Not only can martial arts training be a good idea for law enforcement officers who want to be able to defend themselves during hand-to-hand combat, but it can also be a decision that can have a positive impact on their health. A new study conducted by researchers at the University of Iowa revealed “police work is primarily sedentary.” In fact, many police officers get about as much exercise on the job as a babysitter or someone who washes dishes.
“The public view, how the media portray it on shows like ‘Hawaii Five-0,’ it’s just go, go, go – it’s an intense, high-activity profession,” said Sandra Ramey, assistant professor in the UI College of Nursing and corresponding author of the study. “But it’s not. It’s more like bursts of energy, with long periods of little activity.”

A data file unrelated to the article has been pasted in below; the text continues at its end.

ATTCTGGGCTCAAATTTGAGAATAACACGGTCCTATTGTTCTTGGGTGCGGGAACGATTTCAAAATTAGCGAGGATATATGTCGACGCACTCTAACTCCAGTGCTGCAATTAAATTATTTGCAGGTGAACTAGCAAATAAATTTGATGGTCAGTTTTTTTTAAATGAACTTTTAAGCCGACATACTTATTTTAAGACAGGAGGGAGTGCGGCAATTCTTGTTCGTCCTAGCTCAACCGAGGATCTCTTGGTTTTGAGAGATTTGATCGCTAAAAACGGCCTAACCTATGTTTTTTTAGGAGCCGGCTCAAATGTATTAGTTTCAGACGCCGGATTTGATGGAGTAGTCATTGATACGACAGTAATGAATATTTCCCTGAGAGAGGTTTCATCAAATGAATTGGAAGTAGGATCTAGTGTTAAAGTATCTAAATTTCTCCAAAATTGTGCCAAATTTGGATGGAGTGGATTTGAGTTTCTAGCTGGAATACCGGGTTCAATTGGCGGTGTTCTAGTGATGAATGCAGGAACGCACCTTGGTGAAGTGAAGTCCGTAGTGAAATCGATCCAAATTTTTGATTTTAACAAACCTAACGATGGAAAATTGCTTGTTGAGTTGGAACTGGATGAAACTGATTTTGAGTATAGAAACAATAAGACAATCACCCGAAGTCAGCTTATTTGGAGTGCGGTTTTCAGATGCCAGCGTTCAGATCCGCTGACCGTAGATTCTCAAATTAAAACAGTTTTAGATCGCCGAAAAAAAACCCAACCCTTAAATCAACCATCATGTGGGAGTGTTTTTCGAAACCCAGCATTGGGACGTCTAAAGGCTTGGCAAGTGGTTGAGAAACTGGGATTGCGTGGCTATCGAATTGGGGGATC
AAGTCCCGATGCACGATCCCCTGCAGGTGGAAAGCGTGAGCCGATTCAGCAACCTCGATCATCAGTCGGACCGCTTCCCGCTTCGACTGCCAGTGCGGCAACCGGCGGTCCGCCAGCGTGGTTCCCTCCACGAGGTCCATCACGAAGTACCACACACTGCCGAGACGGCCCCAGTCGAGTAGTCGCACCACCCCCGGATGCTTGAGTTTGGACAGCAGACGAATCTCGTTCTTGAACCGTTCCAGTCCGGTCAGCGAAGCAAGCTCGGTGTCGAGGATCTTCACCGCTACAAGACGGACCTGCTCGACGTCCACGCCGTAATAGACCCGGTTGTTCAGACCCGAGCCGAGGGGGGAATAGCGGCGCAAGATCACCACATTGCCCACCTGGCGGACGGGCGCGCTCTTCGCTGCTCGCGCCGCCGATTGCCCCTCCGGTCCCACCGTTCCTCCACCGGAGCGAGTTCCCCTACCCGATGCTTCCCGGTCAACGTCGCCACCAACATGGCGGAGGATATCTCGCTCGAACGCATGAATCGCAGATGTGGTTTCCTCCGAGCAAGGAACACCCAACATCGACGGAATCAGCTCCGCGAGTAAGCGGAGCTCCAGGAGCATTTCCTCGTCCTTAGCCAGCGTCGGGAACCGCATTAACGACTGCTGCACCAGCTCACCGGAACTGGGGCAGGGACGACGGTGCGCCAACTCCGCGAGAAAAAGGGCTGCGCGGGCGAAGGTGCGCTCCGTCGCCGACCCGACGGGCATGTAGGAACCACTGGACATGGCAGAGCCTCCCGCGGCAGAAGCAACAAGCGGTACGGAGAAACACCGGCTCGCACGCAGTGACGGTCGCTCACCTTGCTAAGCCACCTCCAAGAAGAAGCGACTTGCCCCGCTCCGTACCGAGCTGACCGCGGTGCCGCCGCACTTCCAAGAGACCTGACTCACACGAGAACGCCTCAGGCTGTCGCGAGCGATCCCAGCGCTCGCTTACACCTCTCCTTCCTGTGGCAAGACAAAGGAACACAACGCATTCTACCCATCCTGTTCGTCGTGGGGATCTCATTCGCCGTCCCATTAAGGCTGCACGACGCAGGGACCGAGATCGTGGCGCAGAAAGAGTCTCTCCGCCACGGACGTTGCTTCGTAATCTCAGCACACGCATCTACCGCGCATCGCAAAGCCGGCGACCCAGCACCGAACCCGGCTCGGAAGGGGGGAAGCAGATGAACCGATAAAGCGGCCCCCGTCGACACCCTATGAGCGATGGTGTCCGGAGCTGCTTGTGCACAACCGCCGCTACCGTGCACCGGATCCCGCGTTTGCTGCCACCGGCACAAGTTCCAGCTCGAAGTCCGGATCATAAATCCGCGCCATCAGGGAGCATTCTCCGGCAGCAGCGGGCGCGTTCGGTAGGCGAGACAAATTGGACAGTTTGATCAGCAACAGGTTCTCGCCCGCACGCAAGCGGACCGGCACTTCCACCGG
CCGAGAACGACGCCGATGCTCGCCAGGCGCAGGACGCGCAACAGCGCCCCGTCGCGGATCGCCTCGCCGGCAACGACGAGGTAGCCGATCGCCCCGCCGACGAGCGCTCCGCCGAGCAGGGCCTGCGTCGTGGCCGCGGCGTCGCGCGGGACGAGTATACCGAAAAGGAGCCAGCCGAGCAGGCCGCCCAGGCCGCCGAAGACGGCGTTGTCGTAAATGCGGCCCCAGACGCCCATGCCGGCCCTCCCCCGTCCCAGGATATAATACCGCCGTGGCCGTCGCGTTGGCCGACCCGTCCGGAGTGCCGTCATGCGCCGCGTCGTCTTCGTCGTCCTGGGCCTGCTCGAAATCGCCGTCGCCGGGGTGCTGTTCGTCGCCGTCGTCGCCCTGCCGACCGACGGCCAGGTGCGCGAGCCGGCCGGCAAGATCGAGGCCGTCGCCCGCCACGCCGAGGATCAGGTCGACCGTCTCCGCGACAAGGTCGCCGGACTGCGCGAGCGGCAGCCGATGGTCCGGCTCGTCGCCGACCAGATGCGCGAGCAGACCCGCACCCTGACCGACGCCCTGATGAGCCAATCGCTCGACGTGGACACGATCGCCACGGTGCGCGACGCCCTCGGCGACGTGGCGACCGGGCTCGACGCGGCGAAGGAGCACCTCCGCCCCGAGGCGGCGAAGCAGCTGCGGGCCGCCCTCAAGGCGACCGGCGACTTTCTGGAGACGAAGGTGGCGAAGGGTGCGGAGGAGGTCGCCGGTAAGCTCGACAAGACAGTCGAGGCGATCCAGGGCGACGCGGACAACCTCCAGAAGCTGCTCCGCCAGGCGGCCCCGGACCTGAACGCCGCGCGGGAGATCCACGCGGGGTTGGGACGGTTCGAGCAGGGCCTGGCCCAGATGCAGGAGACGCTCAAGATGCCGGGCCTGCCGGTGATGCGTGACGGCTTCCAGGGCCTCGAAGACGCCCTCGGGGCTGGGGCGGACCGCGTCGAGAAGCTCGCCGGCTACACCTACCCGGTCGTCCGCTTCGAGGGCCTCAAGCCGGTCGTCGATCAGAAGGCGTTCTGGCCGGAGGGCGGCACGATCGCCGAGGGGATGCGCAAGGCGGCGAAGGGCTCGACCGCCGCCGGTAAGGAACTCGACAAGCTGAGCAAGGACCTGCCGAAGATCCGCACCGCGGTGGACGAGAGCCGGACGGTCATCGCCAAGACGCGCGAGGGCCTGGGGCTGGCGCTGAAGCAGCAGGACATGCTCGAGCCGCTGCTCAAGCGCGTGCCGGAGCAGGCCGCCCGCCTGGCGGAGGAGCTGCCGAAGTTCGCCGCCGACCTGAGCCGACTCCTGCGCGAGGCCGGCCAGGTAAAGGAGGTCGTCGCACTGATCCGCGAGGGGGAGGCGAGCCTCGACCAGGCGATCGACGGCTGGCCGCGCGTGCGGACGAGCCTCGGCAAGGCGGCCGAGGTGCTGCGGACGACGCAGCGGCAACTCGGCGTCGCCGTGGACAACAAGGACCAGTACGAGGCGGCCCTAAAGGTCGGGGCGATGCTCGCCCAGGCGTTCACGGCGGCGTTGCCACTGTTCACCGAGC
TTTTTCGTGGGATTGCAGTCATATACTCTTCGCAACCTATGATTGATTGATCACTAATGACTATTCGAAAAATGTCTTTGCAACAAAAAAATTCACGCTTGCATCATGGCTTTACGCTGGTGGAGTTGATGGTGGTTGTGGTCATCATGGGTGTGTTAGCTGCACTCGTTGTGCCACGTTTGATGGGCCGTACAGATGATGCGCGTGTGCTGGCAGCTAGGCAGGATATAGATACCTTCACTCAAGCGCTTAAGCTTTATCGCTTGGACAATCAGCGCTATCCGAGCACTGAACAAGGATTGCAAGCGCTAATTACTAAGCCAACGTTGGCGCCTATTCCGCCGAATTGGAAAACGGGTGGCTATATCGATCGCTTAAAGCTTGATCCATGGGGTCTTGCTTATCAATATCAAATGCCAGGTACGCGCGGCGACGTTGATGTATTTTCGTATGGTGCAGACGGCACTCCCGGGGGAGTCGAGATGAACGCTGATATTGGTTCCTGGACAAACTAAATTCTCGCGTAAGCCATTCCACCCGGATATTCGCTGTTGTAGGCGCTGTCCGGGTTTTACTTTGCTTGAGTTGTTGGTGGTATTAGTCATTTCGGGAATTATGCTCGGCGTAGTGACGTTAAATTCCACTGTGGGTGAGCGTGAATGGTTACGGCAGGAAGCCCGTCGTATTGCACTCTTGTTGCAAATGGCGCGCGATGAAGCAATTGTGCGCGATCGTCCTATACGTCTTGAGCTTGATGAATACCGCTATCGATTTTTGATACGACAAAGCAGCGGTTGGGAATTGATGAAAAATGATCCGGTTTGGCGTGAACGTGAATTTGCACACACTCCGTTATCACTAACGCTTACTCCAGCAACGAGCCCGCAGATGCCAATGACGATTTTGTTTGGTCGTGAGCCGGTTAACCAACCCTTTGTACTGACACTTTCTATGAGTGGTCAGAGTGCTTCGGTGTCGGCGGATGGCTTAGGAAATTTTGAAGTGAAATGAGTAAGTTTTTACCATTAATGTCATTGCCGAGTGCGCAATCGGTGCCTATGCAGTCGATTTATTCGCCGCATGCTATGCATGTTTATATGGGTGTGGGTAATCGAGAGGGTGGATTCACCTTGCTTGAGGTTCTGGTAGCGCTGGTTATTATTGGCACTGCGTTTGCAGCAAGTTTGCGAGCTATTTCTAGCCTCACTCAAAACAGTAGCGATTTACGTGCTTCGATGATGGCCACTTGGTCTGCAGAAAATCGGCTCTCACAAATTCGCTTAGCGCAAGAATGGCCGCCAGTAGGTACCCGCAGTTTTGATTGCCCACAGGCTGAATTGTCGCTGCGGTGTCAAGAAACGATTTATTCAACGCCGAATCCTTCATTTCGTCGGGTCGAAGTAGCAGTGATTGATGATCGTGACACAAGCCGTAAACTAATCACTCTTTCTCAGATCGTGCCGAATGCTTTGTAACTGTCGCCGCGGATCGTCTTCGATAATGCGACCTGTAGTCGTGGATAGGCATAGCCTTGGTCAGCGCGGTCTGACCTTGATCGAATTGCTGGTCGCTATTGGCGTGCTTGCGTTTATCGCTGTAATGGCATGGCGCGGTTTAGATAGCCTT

Technology is leading to less activity on the job
Year after year, police officers are moving less while at work. The study showed that high-ranking deputies are less active than field officers on a daily basis. Computer work is a primary reasons why law enforcement officers are exercising less than ever before.
“The police are not alone, in that most jobs are associated with using higher technology at the expense of physical activity in the workplace,” Ramey said.
Martial arts can be very beneficial for police officers
Ramey believes that police officers need to be encouraged to be active. With the incentive to learn martial arts, officers have the opportunity to increase their levels of physical fitness, but also be safer while out in the field. An article written by lieutenant Dan Marcou stated that the skills learned in martial arts classes make it easier for police officers to protect themselves.
Marcou believes that many martial arts techniques are also those that are used in the police profession. Taking martial arts courses can help police officers decrease the odds of getting injured while on the job, as well.